Really?  Here is 100 years worth of sea level rise data from the B.C. capital, Victoria, on Vancouver Island (Click on graphs to see full graph in its original context):

The sea level rise rate has not changed in Victoria in the last 100 years, even though CO2 levels have gone from about 290 ppm to about 380 ppm today.  Most of that CO2 increase occurred in the last 50 years.  You can see the danger that Victoria is in – I guess we better change the economy of the world in order to save them.  At the current rise rate the sea will rise 8cm (about 3 inches) in the next 100 years. 

If things are too scary in Victoria, then the folks living there might consider emigrating to the city of Vancouver, on the mainland about 50 miles north of Victoria.  They might feel better with the sea level rise rate there…

At the city of Vancouver the sea level has risen a whopping 3.7 (1.5 inches) cm in the last 100 years, and it doesn’t seem to be accelerating. 

But some of the folks in Victoria may not want to move to the mainland, preferring to stay on Vancouver Island.  If so, they could stay on the Island and move about 100 miles northwest to Tofino where they might finally feel safe from the terror of rising seas…

Alas, in Tofino the good people of Vancouver Island might have to contend with a dropping sea level.  At a rate of minus 1.59 mm per year, the ocean would drop 15.9 cm (about 6 inches) in the next 100 years. This dropping sea level might even be worse than a rising sea level, drying out estuaries and wetlands. Everybody knows the only safe sea level is a static sea level.

But seriously folks…

The rate of sea level rise varies form place to place and depends on a lot of factors.  Changes in ice inventories, currents, and geological effects, such as glacial isostatic adjustment all contribute and are worthy of study and measurement.  But they should no be used to foster panic for political ends.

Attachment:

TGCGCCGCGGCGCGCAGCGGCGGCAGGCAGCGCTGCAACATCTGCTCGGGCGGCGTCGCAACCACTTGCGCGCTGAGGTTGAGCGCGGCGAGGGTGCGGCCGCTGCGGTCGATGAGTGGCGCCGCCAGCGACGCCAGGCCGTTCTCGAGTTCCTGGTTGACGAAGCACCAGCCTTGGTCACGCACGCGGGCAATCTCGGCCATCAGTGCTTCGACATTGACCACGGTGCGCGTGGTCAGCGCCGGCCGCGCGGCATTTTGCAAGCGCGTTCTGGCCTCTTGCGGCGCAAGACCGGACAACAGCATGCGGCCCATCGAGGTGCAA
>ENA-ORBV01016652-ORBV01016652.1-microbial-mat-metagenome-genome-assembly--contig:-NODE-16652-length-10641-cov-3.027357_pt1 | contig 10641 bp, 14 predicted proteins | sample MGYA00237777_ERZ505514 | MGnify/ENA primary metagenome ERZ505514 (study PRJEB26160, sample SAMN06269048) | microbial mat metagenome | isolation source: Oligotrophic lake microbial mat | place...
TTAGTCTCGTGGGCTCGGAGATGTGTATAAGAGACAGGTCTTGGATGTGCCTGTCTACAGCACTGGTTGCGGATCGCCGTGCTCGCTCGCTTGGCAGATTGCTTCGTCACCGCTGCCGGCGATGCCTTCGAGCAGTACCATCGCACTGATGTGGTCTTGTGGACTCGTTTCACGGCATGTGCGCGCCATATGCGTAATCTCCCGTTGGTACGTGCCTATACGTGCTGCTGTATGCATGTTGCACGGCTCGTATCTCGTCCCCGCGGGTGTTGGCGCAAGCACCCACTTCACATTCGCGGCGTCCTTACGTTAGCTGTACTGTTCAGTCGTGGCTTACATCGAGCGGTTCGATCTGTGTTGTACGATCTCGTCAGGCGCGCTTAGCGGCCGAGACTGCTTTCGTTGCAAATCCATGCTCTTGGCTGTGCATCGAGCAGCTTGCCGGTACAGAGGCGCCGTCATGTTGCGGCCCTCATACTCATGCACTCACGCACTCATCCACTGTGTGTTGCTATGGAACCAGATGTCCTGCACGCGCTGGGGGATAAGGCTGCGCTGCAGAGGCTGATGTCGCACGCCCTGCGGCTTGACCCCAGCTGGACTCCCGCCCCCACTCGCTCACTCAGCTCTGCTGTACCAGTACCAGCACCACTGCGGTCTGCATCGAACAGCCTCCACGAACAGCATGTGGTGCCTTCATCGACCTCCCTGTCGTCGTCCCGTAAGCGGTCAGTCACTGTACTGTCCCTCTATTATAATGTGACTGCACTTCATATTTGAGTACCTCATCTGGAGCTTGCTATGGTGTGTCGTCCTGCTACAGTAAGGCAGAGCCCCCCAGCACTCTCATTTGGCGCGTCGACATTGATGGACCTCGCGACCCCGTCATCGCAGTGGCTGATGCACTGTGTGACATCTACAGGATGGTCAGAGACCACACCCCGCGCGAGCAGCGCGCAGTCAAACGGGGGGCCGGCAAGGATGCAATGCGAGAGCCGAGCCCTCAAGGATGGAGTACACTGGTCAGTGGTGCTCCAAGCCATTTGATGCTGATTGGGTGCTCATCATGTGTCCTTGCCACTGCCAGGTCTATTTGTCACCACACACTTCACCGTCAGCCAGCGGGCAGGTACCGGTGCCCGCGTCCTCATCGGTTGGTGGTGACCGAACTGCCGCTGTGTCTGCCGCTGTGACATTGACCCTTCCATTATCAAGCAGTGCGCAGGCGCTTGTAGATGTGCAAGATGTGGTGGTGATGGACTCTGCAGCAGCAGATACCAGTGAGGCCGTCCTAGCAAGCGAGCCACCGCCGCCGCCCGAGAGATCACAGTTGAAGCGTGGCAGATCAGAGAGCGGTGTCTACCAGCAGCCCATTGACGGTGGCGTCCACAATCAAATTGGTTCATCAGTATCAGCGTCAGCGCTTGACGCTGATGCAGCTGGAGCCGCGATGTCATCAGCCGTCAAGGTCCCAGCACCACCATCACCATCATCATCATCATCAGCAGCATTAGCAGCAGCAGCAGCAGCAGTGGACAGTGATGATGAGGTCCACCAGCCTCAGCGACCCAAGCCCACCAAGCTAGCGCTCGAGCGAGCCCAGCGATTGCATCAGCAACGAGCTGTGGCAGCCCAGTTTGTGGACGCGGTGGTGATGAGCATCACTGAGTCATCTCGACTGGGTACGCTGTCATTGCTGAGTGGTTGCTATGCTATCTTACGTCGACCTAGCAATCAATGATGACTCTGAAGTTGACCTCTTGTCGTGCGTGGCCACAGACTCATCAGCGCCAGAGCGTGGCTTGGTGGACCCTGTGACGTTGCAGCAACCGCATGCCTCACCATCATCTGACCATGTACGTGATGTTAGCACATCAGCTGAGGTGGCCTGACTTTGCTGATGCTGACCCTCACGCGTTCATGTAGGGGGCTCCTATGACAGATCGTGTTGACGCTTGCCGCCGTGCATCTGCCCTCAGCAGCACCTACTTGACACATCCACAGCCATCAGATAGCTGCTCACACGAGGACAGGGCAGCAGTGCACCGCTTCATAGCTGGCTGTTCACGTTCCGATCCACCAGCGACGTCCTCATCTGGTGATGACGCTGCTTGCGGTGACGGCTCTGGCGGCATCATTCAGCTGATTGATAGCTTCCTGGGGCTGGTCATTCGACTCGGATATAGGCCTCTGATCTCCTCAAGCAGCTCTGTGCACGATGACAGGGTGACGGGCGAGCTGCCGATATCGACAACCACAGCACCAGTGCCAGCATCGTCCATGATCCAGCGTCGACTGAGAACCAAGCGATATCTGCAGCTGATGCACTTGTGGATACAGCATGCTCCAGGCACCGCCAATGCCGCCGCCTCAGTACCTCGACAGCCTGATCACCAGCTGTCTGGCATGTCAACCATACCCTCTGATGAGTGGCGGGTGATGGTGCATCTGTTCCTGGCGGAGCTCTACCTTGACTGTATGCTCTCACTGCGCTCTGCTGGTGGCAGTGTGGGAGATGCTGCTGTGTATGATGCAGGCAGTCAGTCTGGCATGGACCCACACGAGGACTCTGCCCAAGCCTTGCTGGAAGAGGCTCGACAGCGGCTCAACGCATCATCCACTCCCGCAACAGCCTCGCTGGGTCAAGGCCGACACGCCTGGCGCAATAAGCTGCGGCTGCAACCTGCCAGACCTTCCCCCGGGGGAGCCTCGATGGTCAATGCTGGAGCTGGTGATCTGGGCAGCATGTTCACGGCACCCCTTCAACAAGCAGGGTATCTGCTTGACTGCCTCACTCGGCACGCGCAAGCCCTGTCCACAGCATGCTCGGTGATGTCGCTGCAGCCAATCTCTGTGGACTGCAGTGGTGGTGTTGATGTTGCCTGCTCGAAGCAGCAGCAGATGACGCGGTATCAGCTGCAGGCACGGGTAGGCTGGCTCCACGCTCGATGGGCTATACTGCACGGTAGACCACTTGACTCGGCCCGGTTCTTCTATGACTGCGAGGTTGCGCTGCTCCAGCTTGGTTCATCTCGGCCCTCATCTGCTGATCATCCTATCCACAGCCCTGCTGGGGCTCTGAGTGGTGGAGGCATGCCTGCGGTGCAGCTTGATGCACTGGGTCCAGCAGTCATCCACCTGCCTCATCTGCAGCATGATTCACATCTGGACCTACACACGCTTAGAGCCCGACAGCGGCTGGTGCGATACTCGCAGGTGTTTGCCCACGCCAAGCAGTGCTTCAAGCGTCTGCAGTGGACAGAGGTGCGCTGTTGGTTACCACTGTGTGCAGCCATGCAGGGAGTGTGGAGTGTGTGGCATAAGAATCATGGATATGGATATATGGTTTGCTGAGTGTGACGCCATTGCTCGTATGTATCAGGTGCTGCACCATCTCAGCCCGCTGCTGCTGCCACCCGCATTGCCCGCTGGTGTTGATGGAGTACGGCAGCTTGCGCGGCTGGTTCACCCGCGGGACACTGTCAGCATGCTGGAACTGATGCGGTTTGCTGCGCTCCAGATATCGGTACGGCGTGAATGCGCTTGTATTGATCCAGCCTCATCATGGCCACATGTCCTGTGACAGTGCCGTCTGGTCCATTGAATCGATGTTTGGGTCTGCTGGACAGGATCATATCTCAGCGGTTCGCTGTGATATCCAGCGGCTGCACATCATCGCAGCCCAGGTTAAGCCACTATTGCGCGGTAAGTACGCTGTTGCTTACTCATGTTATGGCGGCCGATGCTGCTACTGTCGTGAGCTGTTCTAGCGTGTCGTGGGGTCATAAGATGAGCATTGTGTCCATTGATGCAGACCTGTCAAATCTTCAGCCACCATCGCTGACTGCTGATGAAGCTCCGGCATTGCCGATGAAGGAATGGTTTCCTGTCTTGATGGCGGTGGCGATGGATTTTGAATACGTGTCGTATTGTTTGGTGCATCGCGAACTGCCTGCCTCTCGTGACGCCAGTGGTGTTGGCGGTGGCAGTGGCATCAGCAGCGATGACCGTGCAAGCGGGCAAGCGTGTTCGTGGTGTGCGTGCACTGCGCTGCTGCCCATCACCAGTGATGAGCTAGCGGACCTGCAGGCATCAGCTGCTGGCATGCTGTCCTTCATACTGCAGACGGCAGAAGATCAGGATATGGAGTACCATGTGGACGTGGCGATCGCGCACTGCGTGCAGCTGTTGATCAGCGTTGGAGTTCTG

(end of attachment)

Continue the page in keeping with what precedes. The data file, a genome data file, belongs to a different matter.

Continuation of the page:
Any serious discussion of the effect of sea level rise in Vancouver Island or the British Columbia sea coast would have to include  the data I have shown above.  So why isn’t this data even mentioned in the Times Colonist article?  You would think a journalist who is seeking the truth, wherever it may lead, would manage to find this data.  But it turns out that the author of the article is not a journalist, but rather Chris Genovali, the executive director of Raincoast Conservation.  Chris Genovali is probably a fine person, and Raincoast Conservation may be a fine organization – I don’t know.  But Genovali is not an objective person when it comes to the issue of sea-level rise in British Columbia or Vancouver Island.

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My experience with Rahmstorf’s non-linear trend line

July 20, 2009

One of the original impetuses for me to start blogging was my experience with Stefan Rahmstorf concerning his 2007 paper “A Semi-Empirical Approach to Projecting Future Sea-Level Rise” (Science, 315, 2007).  I posted a several part critique on my old blogspot site, which I later ported over to this wordpress site. 

But this was only part of the story.  I  have decided to tell the rest of the story after reading “The Secret of the Rahmstorf ‘Non-Linear Trend Line’” at Steve McIntyre’s Climate Audit

Rahmstorf’s sea-level rise paper was based on plotting 120 years worth of sea -level rise rates vs each year’s corresponding global temperature.  Since both of these sets of data are quite noisy, Rahmstorf said ” Both temperature and sea-level curves were smoothed by computing nonlinear trend lines with an embedding period of 15 years.”

Rahmstorf referenced “New Tools for Analyzing Time Series Relationships and Trends” by Moore, et. al. (Eos, 86, 2005) for his nonlinear trend line smoothing technique.  This short paper refers to a variety of techniques for handling time series, including varieties of wavelet analysis and spectrum analysis.  The Moore paper invested several paragraphs on the use of Monte Carlo Single Spectrum Analysis for finding nonlinear trends in sea level and sea temperature, with the reader referred to a variety of  other papers to get the details.